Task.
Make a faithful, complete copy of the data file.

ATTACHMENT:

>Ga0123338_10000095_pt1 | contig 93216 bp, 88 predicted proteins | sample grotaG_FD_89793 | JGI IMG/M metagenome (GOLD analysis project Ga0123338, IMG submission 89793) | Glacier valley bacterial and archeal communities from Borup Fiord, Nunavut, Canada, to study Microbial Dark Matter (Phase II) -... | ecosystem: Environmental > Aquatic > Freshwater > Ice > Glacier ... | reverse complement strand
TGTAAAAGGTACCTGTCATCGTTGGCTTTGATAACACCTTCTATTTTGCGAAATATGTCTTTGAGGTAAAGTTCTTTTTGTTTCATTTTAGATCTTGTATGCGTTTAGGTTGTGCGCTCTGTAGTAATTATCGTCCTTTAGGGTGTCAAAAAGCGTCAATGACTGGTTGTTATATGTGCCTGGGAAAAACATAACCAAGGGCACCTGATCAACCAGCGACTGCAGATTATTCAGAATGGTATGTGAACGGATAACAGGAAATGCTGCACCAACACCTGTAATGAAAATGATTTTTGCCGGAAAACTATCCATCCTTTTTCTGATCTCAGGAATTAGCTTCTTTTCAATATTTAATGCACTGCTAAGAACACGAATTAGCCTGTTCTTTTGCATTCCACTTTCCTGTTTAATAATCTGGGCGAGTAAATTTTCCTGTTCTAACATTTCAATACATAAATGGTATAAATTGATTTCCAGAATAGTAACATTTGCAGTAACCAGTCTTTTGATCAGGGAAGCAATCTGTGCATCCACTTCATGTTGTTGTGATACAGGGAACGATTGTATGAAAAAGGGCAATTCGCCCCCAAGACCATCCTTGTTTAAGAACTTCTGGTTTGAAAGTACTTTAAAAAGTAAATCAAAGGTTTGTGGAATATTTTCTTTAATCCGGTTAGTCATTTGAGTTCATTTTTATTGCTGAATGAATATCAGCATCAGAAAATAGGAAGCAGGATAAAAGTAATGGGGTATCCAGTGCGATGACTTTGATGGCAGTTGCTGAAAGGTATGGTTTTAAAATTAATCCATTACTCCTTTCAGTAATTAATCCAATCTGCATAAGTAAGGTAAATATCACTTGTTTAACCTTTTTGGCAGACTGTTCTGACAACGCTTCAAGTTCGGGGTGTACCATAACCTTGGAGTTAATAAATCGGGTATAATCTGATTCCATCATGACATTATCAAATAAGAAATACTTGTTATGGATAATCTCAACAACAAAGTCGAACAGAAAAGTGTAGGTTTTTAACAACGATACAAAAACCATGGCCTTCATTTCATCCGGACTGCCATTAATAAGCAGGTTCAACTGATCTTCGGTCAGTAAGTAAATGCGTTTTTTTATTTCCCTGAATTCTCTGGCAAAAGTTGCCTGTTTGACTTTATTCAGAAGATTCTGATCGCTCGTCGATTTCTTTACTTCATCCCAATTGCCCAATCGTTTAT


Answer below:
>Ga0123338_10000095_pt1 | contig 93216 bp, 88 predicted proteins | sample grotaG_FD_89793 | JGI IMG/M metagenome (GOLD analysis project Ga0123338, IMG submission 89793) | Glacier valley bacterial and archeal communities from Borup Fiord, Nunavut, Canada, to study Microbial Dark Matter (Phase II) -... | ecosystem: Environmental > Aquatic > Freshwater > Ice > Glacier ... | reverse complement strand
TGTAAAAGGTACCTGTCATCGTTGGCTTTGATAACACCTTCTATTTTGCGAAATATGTCTTTGAGGTAAAGTTCTTTTTGTTTCATTTTAGATCTTGTATGCGTTTAGGTTGTGCGCTCTGTAGTAATTATCGTCCTTTAGGGTGTCAAAAAGCGTCAATGACTGGTTGTTATATGTGCCTGGGAAAAACATAACCAAGGGCACCTGATCAACCAGCGACTGCAGATTATTCAGAATGGTATGTGAACGGATAACAGGAAATGCTGCACCAACACCTGTAATGAAAATGATTTTTGCCGGAAAACTATCCATCCTTTTTCTGATCTCAGGAATTAGCTTCTTTTCAATATTTAATGCACTGCTAAGAACACGAATTAGCCTGTTCTTTTGCATTCCACTTTCCTGTTTAATAATCTGGGCGAGTAAATTTTCCTGTTCTAACATTTCAATACATAAATGGTATAAATTGATTTCCAGAATAGTAACATTTGCAGTAACCAGTCTTTTGATCAGGGAAGCAATCTGTGCATCCACTTCATGTTGTTGTGATACAGGGAACGATTGTATGAAAAAGGGCAATTCGCCCCCAAGACCATCCTTGTTTAAGAACTTCTGGTTTGAAAGTACTTTAAAAAGTAAATCAAAGGTTTGTGGAATATTTTCTTTAATCCGGTTAGTCATTTGAGTTCATTTTTATTGCTGAATGAATATCAGCATCAGAAAATAGGAAGCAGGATAAAAGTAATGGGGTATCCAGTGCGATGACTTTGATGGCAGTTGCTGAAAGGTATGGTTTTAAAATTAATCCATTACTCCTTTCAGTAATTAATCCAATCTGCATAAGTAAGGTAAATATCACTTGTTTAACCTTTTTGGCAGACTGTTCTGACAACGCTTCAAGTTCGGGGTGTACCATAACCTTGGAGTTAATAAATCGGGTATAATCTGATTCCATCATGACATTATCAAATAAGAAATACTTGTTATGGATAATCTCAACAACAAAGTCGAACAGAAAAGTGTAGGTTTTTAACAACGATACAAAAACCATGGCCTTCATTTCATCCGGACTGCCATTAATAAGCAGGTTCAACTGATCTTCGGTCAGTAAGTAAATGCGTTTTTTTATTTCCCTGAATTCTCTGGCAAAAGTTGCCTGTTTGACTTTATTCAGAAGATTCTGATCGCTCGTCGATTTCTTTACTTCATCCCAATTGCCCAATCGTTTAT